The EU position that the UK should simply rely on existing equivalence regimes is based on a mixture of its unease at the prospect of having little influence over a large financial centre on which it would continue to rely, together with the opportunity to lure financial services away from the City.

Summary of Disadvantages

For UK-based banks:

  • Granting of equivalence is always uncertain. Activation for the UK of key equivalence regimes such as the proposed MIFID third country framework is uncertain

  • Equivalence-based market access frameworks are not available for most areas currently covered by EU passports

  • Loss of equivalence can materially affect operational or market access rights

For the UK:

  • Some loss of regulatory freedom: maintaining stability for UK-based firms trading with the EU means committing to sufficient alignment with EU rules now and in the future

Implications of ‘equivalence decisions’

Seeking to use ‘equivalence decisions’ to access the EU market for financial services after Brexit carries significant risks for the UK.

It would mean staying aligned with EU financial services law in the areas covered by any such decisions, as well as other EU rules related to tax evasion and money-laundering. Any future changes to these rules would be decided by the remaining EU Member States without the UK having a say.

While the UK would be free, legally, to diverge from EU rules, this could have political and economic consequences. In the most extreme cases, UK divergence from EU rules would lead to a loss of preferential trading arrangements, since equivalence can be withdrawn by the EU unilaterally and at short notice.

Moreover, a recent review by the European Commission of the way equivalence has been used to date makes clear that the EU would be wary of granting the UK equivalence in the most economically- important sectors—especially investment services—without safeguards that it will not substantially diverge from EU regulations. The EU recently adopted changes to its legislation on both investment services and derivatives trading that make clear any cross-border market access would be very closely monitored.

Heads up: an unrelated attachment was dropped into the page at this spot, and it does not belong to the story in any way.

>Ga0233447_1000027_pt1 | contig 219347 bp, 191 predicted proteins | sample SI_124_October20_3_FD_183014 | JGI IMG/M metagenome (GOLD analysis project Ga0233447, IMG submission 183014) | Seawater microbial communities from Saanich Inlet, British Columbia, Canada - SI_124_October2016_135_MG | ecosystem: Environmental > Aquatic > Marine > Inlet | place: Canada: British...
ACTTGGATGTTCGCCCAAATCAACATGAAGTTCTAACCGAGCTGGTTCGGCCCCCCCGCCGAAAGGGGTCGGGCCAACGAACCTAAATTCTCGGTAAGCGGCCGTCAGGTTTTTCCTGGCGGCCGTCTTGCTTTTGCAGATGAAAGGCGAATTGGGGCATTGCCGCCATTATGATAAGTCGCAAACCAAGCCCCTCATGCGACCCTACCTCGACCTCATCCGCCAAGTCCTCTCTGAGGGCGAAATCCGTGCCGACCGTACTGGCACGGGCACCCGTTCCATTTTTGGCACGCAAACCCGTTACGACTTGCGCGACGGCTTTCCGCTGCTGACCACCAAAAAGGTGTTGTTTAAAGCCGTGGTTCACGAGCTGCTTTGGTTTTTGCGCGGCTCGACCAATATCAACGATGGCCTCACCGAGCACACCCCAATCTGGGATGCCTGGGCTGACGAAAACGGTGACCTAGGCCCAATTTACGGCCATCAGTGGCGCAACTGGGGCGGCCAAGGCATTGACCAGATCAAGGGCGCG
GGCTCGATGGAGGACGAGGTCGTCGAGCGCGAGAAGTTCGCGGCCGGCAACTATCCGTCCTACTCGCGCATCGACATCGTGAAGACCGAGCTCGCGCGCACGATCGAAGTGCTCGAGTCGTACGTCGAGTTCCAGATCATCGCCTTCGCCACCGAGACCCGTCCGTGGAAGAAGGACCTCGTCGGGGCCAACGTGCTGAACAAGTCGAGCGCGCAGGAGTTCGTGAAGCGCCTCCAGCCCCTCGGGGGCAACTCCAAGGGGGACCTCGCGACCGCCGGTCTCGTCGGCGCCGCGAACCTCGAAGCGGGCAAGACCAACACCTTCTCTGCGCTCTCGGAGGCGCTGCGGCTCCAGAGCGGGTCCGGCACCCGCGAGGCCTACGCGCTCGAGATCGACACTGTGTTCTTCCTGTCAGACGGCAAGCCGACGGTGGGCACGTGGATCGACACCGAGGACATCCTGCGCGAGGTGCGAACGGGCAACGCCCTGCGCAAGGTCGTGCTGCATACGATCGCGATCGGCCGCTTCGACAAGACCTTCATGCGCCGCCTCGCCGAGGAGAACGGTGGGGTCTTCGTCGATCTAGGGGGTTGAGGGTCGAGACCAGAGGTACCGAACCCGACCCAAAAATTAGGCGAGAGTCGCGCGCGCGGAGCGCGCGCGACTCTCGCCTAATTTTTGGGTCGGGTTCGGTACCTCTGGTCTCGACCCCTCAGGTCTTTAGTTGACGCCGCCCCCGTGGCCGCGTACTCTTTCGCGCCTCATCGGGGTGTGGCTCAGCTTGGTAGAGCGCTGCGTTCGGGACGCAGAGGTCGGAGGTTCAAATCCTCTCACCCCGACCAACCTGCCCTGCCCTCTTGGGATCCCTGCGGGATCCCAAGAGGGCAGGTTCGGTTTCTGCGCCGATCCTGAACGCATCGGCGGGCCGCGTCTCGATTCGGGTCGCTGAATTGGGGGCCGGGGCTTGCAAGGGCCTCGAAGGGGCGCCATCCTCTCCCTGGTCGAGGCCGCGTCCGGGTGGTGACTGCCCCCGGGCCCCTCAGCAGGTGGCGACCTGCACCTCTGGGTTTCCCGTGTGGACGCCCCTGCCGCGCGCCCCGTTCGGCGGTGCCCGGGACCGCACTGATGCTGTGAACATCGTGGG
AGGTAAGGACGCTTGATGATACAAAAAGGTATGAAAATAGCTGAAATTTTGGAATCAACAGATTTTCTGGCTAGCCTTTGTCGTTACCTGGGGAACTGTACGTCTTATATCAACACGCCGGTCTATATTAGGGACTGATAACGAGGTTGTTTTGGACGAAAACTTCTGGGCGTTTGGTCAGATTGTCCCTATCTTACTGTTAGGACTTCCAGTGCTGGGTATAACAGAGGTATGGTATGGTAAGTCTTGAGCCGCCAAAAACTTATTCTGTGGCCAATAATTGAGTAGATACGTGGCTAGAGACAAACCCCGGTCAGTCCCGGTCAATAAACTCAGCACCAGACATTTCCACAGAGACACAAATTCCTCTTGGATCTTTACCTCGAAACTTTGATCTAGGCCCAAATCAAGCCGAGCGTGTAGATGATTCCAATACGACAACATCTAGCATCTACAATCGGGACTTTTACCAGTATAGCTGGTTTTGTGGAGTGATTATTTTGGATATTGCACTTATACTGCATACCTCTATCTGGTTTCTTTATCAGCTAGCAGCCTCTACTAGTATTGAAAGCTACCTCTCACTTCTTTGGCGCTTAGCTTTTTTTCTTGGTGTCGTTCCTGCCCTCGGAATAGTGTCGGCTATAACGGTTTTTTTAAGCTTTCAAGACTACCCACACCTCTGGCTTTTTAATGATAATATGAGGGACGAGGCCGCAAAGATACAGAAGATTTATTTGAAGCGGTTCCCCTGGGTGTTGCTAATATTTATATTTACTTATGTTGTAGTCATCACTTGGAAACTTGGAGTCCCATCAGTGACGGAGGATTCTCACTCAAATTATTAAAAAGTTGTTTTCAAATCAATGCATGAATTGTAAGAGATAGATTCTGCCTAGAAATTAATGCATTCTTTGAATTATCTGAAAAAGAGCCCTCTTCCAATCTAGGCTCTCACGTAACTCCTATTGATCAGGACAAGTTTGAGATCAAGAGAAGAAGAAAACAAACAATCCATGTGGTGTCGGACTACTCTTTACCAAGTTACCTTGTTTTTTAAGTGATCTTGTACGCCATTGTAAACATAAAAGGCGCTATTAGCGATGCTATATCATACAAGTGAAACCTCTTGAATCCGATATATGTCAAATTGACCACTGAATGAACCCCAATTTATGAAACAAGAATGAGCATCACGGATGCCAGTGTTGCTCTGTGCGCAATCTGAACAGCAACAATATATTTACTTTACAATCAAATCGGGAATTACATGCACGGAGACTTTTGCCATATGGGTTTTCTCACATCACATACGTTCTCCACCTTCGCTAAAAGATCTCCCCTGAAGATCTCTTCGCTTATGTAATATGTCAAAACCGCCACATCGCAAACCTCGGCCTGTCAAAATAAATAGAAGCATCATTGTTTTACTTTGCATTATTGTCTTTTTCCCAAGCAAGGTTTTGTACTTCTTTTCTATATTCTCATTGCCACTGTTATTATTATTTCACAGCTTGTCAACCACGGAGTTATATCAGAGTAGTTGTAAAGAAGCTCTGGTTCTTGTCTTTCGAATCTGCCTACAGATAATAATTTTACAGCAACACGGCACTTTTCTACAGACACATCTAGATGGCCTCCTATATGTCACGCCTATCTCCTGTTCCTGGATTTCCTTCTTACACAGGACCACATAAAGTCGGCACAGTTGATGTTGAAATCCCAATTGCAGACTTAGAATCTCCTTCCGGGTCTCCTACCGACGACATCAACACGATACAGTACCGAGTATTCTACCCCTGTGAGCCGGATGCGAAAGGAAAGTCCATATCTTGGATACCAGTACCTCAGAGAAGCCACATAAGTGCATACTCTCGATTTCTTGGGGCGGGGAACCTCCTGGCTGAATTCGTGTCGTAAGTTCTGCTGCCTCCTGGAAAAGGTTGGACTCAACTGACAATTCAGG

The way forward for UK and ‘equivalence’

Equivalence therefore appears to offer little by way of long-term stability for cross border trade in financial services after Brexit.

However, a decision by the UK not to seek ‘equivalence decisions’ could result in a transfer of economic activity from the UK to the EU if British firms could no longer provide certain financial services to EU customers for legal reasons.

Industry body UK Finance has argued that, to preserve smooth trade flows, “the scope of current equivalence regimes would need to be expanded to include core products and services currently not covered”, in particular with respect to banking services.

Going forward, the UK has several options for retaining some form of enhanced market access beyond what the current equivalence framework makes possible.

One would be to join the European Economic Agreement, effectively remaining in the Single Market. The passporting rights of financial institutions would be maintained but would come at the cost of accepting all relevant EU rules and regulations (including free movement and the jurisdiction of the European Court of Justice). Politically this seems an unlikely way forward, especially as it has been ruled out by the leaderships of both major political parties.

Alternatively, the UK could persuade the EU that both sides should develop a more comprehensive equivalence approach that addresses some of its stated limitations. This is a significant challenge, but not impossible. Given British regulation and supervision is currently compatible with (and partially constituted by) EU law, it is arguable that, on Brexit day, they should be considered equivalent where an equivalence regime is available.

The challenges would be to broaden the range of financial services for which equivalency can be agreed, to establish a uniform and transparent process for determining equivalence and to obtain commitments on how and in which circumstances such determinations could be withdrawn. Appropriate cooperation, oversight and dispute settlement mechanisms would of course be needed but these are already envisaged as part of a future EU-UK FTA.

Ultimately, such reform to the EU’s current equivalence regime in order to provide comparable (but still not equal) terms of trade in financial services will require not only dynamic thinking on both sides, but tremendous goodwill.

References: mean-equal-to framework-for-financial-services-final.pdf